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Aspect 4 - Rhyme and Rhythm

What is it?

Using instruments (of any kind) to keep a rhythm

Recognise and create rhymes.


Activity idea - 'Rhyming soup:'

This activity is well rehearsed with practitioners up and down the country. It features as an activity within Letters and Sounds itself as well as variations on other sites.

Many practitioners have it as a 'dry soup' with ornate objects being thrown in. You could do it this way, or you could go full on (see above) and have it as muddy and messy as possible. This way the children will be more keen to replicate in the provision afterwards.


There is of course a song to sing alongside:

"I'm making lots of silly soup, 

I'm making soup thats silly, 

I'm going to cook it in the fridge,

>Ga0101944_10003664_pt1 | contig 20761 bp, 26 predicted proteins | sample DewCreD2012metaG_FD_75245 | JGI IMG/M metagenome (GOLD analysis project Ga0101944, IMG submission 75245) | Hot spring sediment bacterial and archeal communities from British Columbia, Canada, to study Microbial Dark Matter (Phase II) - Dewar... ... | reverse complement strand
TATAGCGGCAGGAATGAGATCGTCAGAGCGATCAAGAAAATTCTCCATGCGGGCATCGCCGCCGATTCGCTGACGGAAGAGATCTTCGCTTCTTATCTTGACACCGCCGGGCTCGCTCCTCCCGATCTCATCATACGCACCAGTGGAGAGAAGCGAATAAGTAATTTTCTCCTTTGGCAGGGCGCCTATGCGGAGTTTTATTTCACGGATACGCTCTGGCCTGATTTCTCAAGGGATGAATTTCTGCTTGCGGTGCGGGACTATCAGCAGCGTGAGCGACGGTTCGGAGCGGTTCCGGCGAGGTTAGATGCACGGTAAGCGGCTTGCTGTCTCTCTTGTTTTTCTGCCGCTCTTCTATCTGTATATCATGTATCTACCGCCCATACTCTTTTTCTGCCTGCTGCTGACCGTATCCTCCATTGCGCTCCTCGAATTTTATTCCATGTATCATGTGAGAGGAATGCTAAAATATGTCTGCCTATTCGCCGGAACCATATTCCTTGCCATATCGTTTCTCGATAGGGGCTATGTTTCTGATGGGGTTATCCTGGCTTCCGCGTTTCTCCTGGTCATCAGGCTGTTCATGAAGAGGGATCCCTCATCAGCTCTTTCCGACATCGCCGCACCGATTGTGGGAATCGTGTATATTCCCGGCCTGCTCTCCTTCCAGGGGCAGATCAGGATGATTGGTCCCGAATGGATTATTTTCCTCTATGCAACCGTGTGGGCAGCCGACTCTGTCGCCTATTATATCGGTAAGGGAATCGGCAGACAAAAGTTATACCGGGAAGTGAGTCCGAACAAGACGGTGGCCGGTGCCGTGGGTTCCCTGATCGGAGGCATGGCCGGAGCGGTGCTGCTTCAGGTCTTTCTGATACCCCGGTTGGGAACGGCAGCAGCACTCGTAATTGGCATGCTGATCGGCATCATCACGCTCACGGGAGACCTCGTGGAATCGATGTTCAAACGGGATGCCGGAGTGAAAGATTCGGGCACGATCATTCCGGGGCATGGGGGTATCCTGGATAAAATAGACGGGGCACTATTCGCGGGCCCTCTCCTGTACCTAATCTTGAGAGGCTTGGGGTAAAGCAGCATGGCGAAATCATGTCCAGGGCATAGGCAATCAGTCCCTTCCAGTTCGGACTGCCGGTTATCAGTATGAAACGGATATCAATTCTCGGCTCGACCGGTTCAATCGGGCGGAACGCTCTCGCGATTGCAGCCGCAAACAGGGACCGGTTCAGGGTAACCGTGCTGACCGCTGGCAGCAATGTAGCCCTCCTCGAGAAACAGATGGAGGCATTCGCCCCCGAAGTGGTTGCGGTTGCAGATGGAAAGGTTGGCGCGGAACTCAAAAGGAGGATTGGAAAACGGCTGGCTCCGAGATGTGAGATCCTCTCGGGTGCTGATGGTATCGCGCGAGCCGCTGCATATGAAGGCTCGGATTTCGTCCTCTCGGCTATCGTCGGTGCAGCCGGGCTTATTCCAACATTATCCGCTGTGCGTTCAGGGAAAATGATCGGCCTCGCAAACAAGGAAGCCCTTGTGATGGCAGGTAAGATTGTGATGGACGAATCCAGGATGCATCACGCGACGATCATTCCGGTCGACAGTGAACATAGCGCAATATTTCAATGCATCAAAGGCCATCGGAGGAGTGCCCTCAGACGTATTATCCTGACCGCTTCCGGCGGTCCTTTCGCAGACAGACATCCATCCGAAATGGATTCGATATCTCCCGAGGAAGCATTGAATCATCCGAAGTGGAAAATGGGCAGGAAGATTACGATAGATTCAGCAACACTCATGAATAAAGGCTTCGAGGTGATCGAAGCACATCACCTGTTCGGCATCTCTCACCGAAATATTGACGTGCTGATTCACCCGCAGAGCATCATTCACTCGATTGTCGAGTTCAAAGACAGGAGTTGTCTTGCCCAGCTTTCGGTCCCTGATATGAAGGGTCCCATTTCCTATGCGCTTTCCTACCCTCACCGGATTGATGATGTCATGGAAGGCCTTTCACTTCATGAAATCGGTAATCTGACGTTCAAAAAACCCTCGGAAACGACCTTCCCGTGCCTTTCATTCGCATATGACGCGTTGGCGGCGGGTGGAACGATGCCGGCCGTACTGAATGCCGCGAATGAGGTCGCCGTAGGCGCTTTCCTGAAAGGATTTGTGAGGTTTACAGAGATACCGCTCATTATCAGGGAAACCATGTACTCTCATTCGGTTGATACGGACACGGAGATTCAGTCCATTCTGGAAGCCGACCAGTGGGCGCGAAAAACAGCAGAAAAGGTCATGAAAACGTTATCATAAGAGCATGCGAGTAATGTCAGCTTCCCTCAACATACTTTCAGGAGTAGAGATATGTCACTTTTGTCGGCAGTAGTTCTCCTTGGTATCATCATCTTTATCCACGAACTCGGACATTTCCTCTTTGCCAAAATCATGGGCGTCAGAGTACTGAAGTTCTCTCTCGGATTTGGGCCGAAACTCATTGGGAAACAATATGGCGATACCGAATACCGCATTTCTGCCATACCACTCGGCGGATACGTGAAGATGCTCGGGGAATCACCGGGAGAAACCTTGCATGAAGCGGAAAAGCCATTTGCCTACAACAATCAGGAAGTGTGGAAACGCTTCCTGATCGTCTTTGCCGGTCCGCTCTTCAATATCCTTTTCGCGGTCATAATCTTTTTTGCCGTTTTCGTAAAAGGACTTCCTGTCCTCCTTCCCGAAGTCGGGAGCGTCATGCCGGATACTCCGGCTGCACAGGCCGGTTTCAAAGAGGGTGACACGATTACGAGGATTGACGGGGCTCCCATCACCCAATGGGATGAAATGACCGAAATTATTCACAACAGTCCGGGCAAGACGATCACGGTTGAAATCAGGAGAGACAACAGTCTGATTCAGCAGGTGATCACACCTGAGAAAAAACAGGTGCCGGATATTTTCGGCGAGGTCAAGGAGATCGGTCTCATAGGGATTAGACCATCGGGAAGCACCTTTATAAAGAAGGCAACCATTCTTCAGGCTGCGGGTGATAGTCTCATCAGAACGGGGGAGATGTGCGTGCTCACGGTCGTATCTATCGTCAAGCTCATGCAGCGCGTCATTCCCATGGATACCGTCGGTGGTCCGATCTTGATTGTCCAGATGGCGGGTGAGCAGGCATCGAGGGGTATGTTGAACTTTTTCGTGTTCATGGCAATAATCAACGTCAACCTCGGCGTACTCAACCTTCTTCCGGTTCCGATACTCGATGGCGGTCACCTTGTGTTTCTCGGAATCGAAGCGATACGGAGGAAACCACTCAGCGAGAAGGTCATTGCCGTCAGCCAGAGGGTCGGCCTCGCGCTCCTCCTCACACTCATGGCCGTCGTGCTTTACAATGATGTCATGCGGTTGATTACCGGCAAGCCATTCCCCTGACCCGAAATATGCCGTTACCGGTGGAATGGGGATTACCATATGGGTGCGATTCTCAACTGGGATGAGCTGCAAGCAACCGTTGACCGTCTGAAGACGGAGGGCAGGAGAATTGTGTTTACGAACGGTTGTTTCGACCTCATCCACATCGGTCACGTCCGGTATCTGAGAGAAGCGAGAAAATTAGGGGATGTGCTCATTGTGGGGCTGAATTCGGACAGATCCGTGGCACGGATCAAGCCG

And make it nice and chilly,

In goes a [rhyming couplets]"

E.g. a stick, a brick, a stone, a bone, a shoe, a two, some mud, a spud.


You can use whatever apparatus you have available to hand. I have used a variety of objects and containers over the years. All you need is rhyming objects, a spoon and a container.

Activity idea - 'Songs with a regular beat:'

For this you need to listen to the beat (see audio file below)

A steady beat can be applied to almost every song that you sing (nursery rhymes included).

Use the beat below, clap it out and sing:

'Twinkle Twinkle little star'

'Mary had a little lamb.'

'Humpty Dumpty.'

It works!


Being able to keep a steady beat supports children to understand intonation and rhythm in the words and sentences which they speak. Below are some other songs you could sing along with a beat. 

To the simple beat:

'Cow boy Joe, Broke his toe, riding on a buffalo, yeehaaw'

'I saw a ghost eating toast, halfway up a lampost. I saw a witch, in a ditch, eating up her sandwich.'

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